The Reclaiming Wasted Thermal Energy to Reduce Energy Demand

Almost everywhere that heat is produced excess energy is released as waste-heat or waste-energy. Just imagine a flare gas stack burning in steel plants or on an oil and gas field. Uncountable gas stacks are burning 100 % of their energy to the atmosphere. That is energy that could be utilised with the right infrastructure in place, thereby reducing primary energy consumption, as well as eliminating megatons of carbon dioxide emissions. That’s why we developed Kraftblock, which helps to capture thermal energy and utilise it on demand. Kraftblock storage systems are like a safe for energy; they store excess energy, keep it safe and deliver it when it’s needed. This increases the value of formerly lost energy and helps to protect our resources and minimise emissions.

Finding Funding: a Catch-22 Cleantech is a growing niche that investors are increasingly supporting, but it is difficult to find investors who finance hardware developments in the cleantech sector. Software products have the greater advantage. They are being produced quickly and can more easily find users. They can also scale at the push of a button. Only a few make it as the competition is high, but if they do, they usually become very large. On the other hand, hardware startups like Kraftblock need much more time and money to develop, especially in the area of large technical systems.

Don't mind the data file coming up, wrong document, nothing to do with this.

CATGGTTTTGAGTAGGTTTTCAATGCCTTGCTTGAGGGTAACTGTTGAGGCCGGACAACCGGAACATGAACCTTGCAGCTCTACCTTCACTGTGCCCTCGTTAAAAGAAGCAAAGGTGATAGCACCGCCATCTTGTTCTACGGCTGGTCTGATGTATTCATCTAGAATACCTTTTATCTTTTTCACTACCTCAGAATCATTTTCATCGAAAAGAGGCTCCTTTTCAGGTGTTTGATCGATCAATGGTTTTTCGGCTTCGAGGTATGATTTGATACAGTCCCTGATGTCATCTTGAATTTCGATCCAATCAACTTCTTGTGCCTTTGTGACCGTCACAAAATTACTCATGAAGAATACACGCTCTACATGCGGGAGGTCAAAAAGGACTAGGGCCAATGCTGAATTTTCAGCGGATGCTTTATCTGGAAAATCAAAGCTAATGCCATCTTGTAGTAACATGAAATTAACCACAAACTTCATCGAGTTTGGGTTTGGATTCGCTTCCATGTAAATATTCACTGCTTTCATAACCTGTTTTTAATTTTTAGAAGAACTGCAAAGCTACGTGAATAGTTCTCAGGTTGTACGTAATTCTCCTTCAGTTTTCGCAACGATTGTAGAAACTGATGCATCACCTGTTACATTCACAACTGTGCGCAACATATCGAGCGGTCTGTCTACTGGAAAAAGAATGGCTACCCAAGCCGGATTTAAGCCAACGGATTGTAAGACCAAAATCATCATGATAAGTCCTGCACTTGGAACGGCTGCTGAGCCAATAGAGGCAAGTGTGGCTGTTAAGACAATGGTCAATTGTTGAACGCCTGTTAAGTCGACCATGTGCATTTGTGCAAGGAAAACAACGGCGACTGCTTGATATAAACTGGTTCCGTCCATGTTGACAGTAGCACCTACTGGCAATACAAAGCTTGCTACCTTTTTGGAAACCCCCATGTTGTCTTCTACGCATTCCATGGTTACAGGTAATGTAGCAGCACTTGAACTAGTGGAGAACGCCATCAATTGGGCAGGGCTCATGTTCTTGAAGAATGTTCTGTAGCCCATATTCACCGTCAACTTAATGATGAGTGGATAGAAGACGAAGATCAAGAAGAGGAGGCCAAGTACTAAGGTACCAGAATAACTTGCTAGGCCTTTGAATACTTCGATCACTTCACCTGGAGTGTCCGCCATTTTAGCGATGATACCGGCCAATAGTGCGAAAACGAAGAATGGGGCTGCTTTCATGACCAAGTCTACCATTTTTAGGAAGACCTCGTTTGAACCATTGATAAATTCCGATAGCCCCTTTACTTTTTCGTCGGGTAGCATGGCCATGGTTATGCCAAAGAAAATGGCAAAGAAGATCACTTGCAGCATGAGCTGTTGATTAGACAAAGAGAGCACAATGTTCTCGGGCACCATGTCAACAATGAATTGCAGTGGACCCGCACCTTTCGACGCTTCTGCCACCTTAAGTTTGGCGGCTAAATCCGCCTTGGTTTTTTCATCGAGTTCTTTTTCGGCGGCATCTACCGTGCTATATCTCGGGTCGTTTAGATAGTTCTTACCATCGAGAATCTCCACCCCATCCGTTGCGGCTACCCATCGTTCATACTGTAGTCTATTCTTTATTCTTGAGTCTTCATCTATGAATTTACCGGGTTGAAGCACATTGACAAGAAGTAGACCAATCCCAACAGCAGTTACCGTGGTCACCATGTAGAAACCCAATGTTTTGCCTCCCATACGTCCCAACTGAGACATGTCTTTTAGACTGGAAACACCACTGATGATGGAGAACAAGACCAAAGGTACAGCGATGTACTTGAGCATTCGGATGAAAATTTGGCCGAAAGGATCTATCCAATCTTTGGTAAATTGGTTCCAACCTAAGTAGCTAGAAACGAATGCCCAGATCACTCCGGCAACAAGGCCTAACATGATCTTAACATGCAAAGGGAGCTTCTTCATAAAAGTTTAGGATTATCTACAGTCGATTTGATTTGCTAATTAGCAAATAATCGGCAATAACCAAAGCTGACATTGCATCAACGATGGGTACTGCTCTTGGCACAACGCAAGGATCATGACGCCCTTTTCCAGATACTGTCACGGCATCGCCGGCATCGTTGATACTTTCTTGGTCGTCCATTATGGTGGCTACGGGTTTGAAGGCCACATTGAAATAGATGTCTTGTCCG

Altogether, it takes about 10 years of development and testing before sale of the product can start. During that period, there is little turnover and it is difficult to scale; however, if the product is accepted by the market — and this is a very large market, e.g. the EUR 20 billion flare gas market — and there are almost no competitors, the developed product can be sold for 10 to 20 years without further development, updates or similar. Then scaling is easy. Only a few investors understand these relationships.

Even if they do, there is a difficult catch-22: to be attractive to investors, a hardware startup must have the product, at least one prototype and ideally 1 to 2 contracts with customers, as well as preferably a product that has been integrated into the customer’s production line. On the other hand, the customer can only be convinced to contract a new hardware with references from the industry and when, ideally, it has been operating data for 3 to 5 years.